Parque Kennedy (Kennedy Park) in Lima, Perú
I get e-mails from my blog readers with compliments, rebuttals, and requests for advice. Today, I received an e-mail from a gentleman who wants to live in Perú for one year and wanted to know how he will be treated as a black person. He also asked about job opportunities and cost of living. Here was my response, and it's based solely on my personal experience and observations:
I assume you speak Spanish. I met very few people who speak any English at all, but then again, I've always made it a point to stay away from tourist traps, English speakers, and other gringos for the purpose of being totally immersed in the language and the culture.
Overall, the people are pleasant. You will most likely be treated better because you are a gringo, i.e., perceived as having a pocket full of money. I remember walking into an expensive clothing store in Southern Perú. The store clerks, assuming that I'm Afro-Peruvian, did not pay much attention to me. The owner was intelligent enough to notice my foreign accent, my Muhammad Ali sweatshirt, and realized that I'm American. His attitude changed as his wife looked at me seemly astonished that a black American was in the house.
In terms of getting a job, please realize that it is hard enough for native Peruvians to find work, and if you are black, your work opportunities are even more restricted. The fact that you speak both English and Spanish can open some doors, especially if you are applying for a position that is hard to fill locally. You might want to consider teaching English—many lucrative opportunities there; even more lucrative if you have a degree or, at least, a certification to teach English as a foreign language.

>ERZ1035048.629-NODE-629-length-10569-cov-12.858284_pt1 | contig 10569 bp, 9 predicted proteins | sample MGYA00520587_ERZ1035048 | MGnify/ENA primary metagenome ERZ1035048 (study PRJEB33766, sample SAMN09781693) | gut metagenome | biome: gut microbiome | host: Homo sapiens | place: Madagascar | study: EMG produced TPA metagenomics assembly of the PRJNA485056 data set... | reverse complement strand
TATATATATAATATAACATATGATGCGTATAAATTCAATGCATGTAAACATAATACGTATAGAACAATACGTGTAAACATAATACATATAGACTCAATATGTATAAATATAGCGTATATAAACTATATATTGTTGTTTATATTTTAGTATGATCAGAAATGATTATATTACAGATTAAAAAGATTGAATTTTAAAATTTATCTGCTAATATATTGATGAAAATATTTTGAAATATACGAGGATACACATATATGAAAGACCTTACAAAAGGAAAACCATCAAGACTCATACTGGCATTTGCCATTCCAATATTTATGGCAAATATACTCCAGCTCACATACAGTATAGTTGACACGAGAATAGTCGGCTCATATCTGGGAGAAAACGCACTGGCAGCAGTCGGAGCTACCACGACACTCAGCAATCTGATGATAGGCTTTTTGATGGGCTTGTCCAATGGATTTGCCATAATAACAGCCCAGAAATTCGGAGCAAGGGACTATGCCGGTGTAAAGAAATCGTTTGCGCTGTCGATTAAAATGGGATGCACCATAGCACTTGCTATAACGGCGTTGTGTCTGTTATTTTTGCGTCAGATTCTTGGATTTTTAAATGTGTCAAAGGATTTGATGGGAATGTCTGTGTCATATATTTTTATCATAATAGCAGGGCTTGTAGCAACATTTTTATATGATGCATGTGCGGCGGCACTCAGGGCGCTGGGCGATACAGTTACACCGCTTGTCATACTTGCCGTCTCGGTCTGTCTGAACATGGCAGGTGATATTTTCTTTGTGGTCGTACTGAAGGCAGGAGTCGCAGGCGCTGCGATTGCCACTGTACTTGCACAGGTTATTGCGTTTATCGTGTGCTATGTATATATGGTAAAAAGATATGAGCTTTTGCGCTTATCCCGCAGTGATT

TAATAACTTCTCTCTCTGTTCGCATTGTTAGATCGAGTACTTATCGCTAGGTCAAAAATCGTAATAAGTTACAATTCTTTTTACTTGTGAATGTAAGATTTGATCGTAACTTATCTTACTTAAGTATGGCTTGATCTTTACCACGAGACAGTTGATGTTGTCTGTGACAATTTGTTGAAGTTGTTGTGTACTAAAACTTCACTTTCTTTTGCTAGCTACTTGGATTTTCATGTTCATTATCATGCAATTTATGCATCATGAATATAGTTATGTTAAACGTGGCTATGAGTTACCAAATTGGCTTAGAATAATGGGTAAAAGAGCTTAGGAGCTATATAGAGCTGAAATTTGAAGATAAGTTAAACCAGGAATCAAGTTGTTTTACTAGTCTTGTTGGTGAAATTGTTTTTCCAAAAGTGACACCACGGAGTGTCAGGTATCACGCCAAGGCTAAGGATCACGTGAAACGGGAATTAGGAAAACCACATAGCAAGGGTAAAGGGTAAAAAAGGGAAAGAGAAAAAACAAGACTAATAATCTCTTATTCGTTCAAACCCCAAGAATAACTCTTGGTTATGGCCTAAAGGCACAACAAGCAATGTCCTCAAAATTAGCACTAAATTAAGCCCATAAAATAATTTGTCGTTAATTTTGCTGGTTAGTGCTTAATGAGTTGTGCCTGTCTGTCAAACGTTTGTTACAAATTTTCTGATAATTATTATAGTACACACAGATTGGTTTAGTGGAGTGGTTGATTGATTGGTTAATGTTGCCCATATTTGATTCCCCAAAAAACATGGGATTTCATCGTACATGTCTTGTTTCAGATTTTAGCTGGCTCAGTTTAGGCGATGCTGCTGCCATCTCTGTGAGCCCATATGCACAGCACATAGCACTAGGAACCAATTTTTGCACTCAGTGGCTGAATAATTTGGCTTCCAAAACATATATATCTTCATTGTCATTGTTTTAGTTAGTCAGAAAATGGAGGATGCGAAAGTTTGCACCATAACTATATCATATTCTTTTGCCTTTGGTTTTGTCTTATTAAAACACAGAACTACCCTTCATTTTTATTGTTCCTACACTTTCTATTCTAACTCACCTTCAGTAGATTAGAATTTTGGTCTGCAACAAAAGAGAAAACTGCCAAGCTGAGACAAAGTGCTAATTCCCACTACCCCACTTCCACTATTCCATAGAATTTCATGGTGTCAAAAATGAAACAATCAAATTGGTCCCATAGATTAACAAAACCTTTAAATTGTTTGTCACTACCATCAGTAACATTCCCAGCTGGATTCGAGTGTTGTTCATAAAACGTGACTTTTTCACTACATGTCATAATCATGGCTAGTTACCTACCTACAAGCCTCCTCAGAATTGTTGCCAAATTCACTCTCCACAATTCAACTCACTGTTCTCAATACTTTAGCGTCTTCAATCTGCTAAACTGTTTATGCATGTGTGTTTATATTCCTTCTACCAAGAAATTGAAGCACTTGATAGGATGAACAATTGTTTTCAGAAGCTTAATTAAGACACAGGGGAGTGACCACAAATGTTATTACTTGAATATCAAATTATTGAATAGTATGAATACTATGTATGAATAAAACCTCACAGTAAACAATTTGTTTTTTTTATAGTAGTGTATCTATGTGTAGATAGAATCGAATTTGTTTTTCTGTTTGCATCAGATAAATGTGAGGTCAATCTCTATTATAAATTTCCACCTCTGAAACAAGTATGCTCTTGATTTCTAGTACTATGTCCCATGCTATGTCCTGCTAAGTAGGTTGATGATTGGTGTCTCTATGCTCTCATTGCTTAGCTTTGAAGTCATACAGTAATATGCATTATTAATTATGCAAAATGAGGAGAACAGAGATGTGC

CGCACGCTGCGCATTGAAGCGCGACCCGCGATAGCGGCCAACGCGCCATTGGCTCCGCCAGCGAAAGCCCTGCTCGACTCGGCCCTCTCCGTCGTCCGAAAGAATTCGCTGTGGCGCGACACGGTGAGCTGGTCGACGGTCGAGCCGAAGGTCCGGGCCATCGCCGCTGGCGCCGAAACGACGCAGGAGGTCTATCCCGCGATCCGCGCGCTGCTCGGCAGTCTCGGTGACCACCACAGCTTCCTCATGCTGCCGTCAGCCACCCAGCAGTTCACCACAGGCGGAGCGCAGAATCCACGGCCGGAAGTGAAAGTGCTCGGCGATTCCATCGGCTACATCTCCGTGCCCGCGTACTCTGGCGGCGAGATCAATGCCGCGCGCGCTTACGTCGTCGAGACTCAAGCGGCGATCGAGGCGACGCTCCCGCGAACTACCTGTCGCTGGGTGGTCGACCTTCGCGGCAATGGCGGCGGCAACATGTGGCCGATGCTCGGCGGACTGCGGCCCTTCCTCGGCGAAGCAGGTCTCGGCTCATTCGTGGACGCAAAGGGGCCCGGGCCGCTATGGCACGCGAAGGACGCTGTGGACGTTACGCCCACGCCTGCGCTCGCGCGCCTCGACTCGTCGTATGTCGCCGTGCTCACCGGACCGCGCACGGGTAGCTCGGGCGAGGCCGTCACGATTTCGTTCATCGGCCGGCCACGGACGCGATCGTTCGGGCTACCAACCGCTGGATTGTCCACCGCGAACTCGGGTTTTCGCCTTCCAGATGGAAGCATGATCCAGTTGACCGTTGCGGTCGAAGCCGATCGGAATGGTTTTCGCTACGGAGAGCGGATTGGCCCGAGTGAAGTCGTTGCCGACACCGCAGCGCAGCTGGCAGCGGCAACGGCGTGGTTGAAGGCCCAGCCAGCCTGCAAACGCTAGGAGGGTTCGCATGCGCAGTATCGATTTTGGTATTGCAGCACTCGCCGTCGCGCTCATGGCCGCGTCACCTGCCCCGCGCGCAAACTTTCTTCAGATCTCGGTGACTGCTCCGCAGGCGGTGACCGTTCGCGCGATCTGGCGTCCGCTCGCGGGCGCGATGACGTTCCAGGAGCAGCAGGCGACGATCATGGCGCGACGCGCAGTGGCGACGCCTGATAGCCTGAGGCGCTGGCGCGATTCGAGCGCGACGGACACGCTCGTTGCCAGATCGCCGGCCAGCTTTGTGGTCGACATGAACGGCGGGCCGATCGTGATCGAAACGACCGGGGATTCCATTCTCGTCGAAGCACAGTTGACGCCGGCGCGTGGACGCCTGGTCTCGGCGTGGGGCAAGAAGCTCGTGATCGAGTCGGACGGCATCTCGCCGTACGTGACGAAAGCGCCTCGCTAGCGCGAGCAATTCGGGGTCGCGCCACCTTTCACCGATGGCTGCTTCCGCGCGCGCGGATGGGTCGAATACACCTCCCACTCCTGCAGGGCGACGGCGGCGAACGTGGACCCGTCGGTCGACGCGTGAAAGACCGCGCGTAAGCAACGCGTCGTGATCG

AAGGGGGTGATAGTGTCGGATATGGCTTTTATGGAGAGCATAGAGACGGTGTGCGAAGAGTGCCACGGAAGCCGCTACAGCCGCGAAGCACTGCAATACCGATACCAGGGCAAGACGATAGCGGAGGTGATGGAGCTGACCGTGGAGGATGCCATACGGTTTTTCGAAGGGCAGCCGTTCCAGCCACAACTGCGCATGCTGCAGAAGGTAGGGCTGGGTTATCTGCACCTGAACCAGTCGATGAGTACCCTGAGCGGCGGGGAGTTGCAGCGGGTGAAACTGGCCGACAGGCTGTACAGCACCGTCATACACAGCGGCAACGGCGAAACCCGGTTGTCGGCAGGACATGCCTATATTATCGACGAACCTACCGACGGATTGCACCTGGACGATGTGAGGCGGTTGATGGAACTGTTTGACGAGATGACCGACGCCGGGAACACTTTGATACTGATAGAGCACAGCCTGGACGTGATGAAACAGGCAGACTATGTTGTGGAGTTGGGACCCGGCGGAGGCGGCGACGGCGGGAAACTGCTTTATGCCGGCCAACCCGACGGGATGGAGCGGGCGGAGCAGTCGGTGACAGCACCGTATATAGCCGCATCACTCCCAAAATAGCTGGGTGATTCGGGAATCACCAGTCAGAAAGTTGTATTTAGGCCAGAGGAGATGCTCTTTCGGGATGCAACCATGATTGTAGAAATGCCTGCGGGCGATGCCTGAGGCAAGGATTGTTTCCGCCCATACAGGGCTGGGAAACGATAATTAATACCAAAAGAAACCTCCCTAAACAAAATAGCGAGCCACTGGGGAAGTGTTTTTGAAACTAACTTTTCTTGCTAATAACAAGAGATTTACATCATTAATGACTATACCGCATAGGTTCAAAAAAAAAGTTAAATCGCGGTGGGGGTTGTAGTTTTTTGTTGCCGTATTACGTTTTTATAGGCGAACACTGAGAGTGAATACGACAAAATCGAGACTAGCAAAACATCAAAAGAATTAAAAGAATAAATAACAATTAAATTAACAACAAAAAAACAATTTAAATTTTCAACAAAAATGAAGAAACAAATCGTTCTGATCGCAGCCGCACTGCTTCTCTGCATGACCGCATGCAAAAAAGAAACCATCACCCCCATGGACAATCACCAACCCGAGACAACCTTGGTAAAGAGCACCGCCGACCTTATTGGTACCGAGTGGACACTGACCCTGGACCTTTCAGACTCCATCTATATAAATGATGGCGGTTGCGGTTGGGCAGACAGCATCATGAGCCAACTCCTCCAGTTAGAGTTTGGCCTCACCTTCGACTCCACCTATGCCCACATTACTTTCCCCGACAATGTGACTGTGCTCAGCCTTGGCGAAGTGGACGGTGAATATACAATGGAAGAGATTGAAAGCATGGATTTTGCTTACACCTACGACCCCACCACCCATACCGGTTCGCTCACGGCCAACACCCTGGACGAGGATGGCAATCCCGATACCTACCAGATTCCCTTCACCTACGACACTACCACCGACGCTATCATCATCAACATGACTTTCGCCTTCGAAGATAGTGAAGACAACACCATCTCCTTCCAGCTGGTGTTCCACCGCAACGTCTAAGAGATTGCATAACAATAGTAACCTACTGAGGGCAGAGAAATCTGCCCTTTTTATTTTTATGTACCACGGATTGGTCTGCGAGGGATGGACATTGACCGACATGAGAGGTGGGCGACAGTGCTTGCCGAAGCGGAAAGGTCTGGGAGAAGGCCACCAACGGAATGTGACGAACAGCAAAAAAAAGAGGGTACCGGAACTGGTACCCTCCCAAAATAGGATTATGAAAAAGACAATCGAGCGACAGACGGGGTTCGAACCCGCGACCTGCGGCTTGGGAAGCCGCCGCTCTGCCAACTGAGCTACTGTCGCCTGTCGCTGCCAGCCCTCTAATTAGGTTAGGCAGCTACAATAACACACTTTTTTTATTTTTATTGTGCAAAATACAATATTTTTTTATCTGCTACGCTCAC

Perú has a very low cost of living. The minimum wage in Perú, as of June 2014, is equal to roughly $571 per month. A retired US citizen can live very comfortably on social security alone. Their produce is organic and cheaper than the non-organic foods here in the US. I have a friend who moved to Perú with his Afro-Peruvian wife. He not only lost weight, but felt much more healthy, alive, and vibrant. Medical and dental expenses are dirt cheap. I was in Peru's best hospital for six days and the bill came out too $4000, which my insurance paid.If you are serious about moving to Peru, I would suggest that you buy Moon's, Rough's, and Lonely Planet guides to Peru. Those books are around $18 each. They are filled with wisdom and will save you thousands of dollars during the course of a year, and equally important, keep you out of trouble. It's also a good idea to log on to Expat Perú where you can network with others who are already living or plan to live in Perú. Let me know if you have any more questions.